The High-touch Legal Services® Blog…for Startups!

© 2009-2020 Dana H. Shultz, Attorney at Law

Stock Transfer Ledger Available for Download

Stock transfer ledger templateToday I added a stock transfer ledger template to the documents available for free user downloads. Corporations can use this template to help track the issuance of shares and transfer (or repurchase) of shares after they have been issued.

At the Downloads page, click on Stock Transfer Ledger. You browser then will make the stock transfer ledger file (an Excel spreadsheet) available for download.

I was prompted to make this file available by a question on Quora (What’s the best way to establish an electronic version of a corporate share register?).

Related post: How Do We Issue Corporate Shares?

Dana H. Shultz, Attorney at Law  +1 510-547-0545  dana [at] danashultz [dot] com
This blog does not provide legal advice and does not create an attorney-client relationship. If you need legal advice, please contact a lawyer directly.

What is a Stock Assignment Separate from Certificate?

Image of a Stock Assignment Separate from Certificate

I recently introduced a client to the document called a Stock Assignment Separate from Certificate. While well-known to business lawyers, this document is not known to most business owners.

The client was implementing employee and management stock plans. To provide stock for the plans, the corporation was going to repurchase shares from the founders.

The CFO asked whether and how the founders should complete and sign the assignment provision on the back of their share certificates.

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IncNow Joins Hall of Shame

Logo for IncNow, the subject of this blog post

Almost two years ago, I wrote about how Delaware corporations with no-par-value stock can find themselves obligated to pay extraordinarily high franchise taxes (In Delaware, No-Par-Value Can Cost a Bundle). Yesterday, a reader of this blog pointed out that IncNow, an online incorporation service, virtually lures naive customers into this tax trap.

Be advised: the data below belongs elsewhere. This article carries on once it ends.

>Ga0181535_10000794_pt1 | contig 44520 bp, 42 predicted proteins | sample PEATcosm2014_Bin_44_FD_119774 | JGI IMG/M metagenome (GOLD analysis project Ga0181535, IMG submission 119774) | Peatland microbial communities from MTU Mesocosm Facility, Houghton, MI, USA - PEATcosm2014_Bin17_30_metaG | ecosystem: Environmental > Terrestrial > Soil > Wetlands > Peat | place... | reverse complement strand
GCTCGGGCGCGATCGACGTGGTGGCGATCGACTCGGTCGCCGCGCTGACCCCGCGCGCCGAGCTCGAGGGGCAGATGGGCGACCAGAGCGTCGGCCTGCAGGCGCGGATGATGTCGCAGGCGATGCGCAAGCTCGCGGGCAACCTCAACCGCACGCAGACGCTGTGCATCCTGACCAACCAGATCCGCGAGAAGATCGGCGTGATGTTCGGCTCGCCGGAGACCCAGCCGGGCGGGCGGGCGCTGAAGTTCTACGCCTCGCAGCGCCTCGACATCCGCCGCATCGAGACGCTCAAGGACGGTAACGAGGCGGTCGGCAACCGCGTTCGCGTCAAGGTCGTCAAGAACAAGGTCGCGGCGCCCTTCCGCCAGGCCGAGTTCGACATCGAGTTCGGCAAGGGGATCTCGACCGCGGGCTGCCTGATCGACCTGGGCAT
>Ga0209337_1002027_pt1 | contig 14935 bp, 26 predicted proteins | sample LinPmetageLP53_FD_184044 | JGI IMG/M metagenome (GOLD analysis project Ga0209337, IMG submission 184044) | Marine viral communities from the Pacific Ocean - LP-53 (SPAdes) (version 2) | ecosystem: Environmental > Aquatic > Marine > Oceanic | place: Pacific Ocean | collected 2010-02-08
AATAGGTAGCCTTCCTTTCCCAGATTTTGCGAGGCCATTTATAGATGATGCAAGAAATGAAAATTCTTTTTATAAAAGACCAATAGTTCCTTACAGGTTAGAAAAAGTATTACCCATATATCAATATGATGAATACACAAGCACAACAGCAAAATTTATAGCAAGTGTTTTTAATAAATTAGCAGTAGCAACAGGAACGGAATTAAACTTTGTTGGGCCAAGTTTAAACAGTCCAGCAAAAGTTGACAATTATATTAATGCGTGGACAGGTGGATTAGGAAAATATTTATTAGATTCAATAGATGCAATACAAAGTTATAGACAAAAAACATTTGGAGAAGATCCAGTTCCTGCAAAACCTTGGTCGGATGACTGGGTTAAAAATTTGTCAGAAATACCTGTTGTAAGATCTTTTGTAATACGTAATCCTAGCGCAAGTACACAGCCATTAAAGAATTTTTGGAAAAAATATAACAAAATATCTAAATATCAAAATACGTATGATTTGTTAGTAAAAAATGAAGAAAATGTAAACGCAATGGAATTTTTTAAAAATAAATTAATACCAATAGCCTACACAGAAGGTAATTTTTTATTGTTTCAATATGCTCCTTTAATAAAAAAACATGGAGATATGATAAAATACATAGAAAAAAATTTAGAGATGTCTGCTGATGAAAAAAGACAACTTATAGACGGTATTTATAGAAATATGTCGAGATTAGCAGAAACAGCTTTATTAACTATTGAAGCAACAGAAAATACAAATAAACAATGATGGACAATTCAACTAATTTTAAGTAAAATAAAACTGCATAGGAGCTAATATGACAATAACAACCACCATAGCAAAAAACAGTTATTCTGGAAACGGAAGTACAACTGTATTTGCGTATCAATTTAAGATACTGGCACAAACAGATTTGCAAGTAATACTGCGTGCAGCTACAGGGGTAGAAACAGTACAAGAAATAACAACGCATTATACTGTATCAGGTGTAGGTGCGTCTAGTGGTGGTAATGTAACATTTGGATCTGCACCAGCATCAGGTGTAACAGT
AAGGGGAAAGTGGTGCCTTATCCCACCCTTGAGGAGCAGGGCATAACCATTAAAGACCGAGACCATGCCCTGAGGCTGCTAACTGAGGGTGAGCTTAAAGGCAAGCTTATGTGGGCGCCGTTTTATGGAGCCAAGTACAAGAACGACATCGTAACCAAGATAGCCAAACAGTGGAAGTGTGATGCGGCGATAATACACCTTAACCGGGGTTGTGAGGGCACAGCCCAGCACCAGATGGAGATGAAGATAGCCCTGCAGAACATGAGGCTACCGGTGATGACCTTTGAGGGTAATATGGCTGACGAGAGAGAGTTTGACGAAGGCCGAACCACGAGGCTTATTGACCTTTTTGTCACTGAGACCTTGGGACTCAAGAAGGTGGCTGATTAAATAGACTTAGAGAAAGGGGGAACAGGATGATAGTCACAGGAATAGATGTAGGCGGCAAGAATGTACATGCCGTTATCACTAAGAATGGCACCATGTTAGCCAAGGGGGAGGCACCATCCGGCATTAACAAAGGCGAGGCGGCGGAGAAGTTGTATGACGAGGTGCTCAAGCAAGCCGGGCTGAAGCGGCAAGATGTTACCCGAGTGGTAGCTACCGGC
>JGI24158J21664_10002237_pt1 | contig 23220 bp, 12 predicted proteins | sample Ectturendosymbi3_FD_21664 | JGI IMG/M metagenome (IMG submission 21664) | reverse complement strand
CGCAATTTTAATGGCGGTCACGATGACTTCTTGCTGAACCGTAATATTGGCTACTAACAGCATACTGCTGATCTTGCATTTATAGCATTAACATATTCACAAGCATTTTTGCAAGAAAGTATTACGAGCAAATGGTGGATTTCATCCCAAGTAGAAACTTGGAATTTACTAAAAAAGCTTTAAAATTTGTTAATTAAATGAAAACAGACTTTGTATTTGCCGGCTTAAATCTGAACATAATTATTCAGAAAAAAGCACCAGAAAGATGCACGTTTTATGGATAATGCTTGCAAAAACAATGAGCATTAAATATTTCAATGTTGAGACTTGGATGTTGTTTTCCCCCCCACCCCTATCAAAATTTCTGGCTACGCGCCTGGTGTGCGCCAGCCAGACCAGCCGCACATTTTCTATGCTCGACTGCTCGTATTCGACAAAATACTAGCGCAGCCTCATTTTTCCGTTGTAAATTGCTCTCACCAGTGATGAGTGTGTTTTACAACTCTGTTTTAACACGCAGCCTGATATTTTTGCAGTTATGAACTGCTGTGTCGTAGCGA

Here is what the reader reported to me:

  • IncNow’s default assumption is that no-par stock will be issued.
  • IncNow does not invite the user to specify a par value (in contrast to LegalZoom, for example, which does).
  • IncNow’s representative said that the reader “could assign a par value to shares, under special requests at the bottom of the checkout form” [emphasis added].

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How Can I Have Reverse Vesting in an LLC?

Quora logo

I recently received, via Quora, a private question about setting up an LLC membership interest (rather than shares of a corporation) with reverse vesting (see Rewarding Key Personnel: Restricted Stock or Options?). That question, and my answer, are reproduced below with minor editing.

Q. I am starting a company and forming as an LLC. My co-founder will received a reverse-vested membership percentage. I’ve found plenty of sample restricted stock agreements, but nothing for LLCs and memberships. Do you have any suggestions where I can find a sample agreement? (more…)

Accelerated Vesting may Mean Little if Your Employer is Acquired

Quora logo

This post is adapted from a question that I answered on Quora. Q. How can an acquirer make an employee with single-trigger vesting commit to a “lock-up” period to receive all his shares? Say you’re an engineer at a just-acquired startup with 0.5% of the old company, and your shares fully vested upon acquisition. The acquirer’s terms were that current employees get 50% of their payout up front, and 50% if they stay on board for 5 years. How is that possible, legally?

A. It is difficult to provide a definitive answer without looking at the relevant documents. However, I suspect that this situation is possible because 50/50 pertains to shares in the acquiring company rather than the acquired company.

In my experience, acquired companies will put some effort into converting employee equity interests directly into comparable interests in the acquiring company, but there is no guarantee this will happen.

So you may (I can’t be sure, not having reviewed the documents) have a choice: Keep your 0.5% fully-vested interest in the acquired company (which is likely to have little, if any, market value in the foreseeable future), or accept the 50/50 conversion to an equity interest in the acquiring company.

Dana H. Shultz, Attorney at Law? +1 510 547-0545? dana [at] danashultz [dot] com
This blog does not provide legal advice and does not create an attorney-client relationship. If you need legal advice, please contact a lawyer directly.

Stock is Great – but Don’t Give It Away Too Quickly!

Most startups and early-stage companies have limited cash. As a result, they often are eager to use stock as a major component of? compensation. They need to make sure, however, that personnel stick around long enough to make the contributions for which they are being compensated.

In some instances, the corporation creates a tax-qualified incentive stock option plan. Employees are granted options to purchase stock, and they do not have to pay any tax on the stock (actually, on profits from their sale of the stock) until they exercise the option (purchase the stock, presumably, at a low price) and, later, sell the stock. (Tax law is less favorable to independent contractors.)

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